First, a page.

In loving memory of the 2015 NFL football season, this Grammar Rant focuses on the epic battle of America’s biggest game. No, I don’t mean the defensive showcase that happened on Sunday in Santa Clara. This Panthers fan isn’t ready to discuss that yet. I mean the name of the event itself. Is it the Super Bowl or the Superbowl?
Chances are you don’t care. You know what the event is, and if pressed, you probably wouldn’t be 100% sure you knew the correct answer even though it is imprinted on your brain for weeks leading up to the actual game. Going to the source itself, the National Football League, it is Super [space] Bowl. Sunday was the fiftieth Super Bowl.
If you look up search trends on Google (as the folks at OverthinkingIt.com have), you can almost pinpoint when the automated response on the world’s largest search engine was set to “Super Bowl.” However, it seems that the dominance of social media, limited character allowances, and spaceless hash tags such as #superbowl have let the confusion surface once again.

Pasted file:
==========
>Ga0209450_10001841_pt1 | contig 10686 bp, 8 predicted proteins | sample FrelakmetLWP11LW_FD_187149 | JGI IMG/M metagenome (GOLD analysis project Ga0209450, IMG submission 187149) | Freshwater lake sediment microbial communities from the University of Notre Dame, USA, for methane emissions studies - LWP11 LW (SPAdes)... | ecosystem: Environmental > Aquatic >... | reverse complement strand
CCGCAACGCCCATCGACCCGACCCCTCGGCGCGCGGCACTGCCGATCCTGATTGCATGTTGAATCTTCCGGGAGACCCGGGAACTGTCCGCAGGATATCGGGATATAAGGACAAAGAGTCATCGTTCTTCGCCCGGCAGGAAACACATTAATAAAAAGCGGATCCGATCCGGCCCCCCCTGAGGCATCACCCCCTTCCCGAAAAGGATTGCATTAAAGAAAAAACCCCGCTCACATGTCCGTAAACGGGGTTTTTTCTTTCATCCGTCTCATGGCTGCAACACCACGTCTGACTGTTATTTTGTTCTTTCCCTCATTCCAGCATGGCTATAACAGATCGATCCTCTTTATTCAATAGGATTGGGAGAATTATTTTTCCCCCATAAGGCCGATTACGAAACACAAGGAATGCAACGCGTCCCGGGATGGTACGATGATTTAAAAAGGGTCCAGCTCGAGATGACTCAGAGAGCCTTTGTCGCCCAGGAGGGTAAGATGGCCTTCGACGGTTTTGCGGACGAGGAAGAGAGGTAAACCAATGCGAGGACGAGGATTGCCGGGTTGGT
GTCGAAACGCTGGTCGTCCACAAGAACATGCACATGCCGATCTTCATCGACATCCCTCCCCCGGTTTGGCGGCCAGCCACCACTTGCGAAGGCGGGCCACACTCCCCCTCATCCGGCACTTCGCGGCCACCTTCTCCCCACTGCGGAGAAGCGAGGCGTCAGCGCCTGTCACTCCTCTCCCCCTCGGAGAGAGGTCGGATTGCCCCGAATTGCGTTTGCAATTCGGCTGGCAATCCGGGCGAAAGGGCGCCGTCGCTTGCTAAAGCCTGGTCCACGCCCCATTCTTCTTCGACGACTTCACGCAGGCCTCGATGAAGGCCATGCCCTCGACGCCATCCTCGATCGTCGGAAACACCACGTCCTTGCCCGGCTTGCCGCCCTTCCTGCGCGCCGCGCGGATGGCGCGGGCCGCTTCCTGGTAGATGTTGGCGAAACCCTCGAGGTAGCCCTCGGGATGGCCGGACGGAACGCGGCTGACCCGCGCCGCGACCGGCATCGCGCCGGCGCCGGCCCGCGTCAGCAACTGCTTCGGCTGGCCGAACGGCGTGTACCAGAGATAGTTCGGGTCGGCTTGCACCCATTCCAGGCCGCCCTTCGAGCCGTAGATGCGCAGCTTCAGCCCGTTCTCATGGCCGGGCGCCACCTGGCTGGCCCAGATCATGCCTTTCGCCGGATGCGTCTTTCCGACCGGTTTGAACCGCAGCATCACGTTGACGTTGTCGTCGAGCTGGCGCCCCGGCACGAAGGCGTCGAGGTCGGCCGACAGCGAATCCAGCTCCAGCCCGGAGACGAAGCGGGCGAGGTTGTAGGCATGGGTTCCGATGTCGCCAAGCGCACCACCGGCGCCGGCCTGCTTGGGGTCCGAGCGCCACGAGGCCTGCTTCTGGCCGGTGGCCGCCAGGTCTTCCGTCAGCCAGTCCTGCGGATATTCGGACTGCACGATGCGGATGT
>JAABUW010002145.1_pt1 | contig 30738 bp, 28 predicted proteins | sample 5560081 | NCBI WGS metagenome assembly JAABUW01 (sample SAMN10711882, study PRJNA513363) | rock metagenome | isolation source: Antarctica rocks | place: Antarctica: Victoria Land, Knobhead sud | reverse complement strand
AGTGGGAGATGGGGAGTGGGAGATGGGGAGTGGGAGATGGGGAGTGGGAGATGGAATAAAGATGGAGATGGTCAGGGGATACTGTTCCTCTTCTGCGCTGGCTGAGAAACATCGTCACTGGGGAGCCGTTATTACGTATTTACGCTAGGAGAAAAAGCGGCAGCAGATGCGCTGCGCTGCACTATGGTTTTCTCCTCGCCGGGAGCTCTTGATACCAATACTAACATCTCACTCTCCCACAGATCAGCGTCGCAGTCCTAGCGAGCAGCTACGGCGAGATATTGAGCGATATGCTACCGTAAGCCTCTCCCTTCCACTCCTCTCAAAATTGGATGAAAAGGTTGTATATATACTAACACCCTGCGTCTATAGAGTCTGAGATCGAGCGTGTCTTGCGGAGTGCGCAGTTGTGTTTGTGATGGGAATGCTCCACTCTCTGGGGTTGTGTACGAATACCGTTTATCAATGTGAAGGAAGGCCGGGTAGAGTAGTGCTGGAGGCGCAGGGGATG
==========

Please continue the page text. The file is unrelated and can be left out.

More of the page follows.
There are many different forms of compound words, and for a grammar nerd like me, it is comforting that you don’t often see someone call it the Super-Bowl. (Just in case you were wondering, my laptop doesn’t have an issue with “Super-Bowl”. Ironic!) Consider the following logic of this grammatical decision. The event is the bowl. The term super describes the bowl. Similar to the Great Depression being an economic depression that was of a great magnitude, the Super Bowl is a bowl game that is super in size and grandeur. The compound “Superbowl” – or heaven forbid, “Super-Bowl” – becomes a single noun and while arguably not incorrect, neither are the descriptive adjective and noun combination that make up the catchy moniker provided by Lamar Hunt to NFL Commissioner Pete Rozelle in 1966.
Fun articles used while writing this piece:
- “Super Bowl” vs “Superbowl”: An American Spelling Crises?
- Origin of the Term “Super Bowl”
- Compound Words: When to Hyphenate